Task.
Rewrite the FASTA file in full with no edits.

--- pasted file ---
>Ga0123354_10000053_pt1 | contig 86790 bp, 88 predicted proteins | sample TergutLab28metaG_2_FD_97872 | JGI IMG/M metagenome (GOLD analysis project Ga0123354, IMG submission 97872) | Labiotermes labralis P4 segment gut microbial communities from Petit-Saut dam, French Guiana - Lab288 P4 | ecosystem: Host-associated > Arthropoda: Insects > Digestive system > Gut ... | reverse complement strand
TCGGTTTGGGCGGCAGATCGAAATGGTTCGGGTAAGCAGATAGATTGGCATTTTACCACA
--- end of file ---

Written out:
>Ga0123354_10000053_pt1 | contig 86790 bp, 88 predicted proteins | sample TergutLab28metaG_2_FD_97872 | JGI IMG/M metagenome (GOLD analysis project Ga0123354, IMG submission 97872) | Labiotermes labralis P4 segment gut microbial communities from Petit-Saut dam, French Guiana - Lab288 P4 | ecosystem: Host-associated > Arthropoda: Insects > Digestive system > Gut ... | reverse complement strand
TCGGTTTGGGCGGCAGATCGAAATGGTTCGGGTAAGCAGATAGATTGGCATTTTACCACA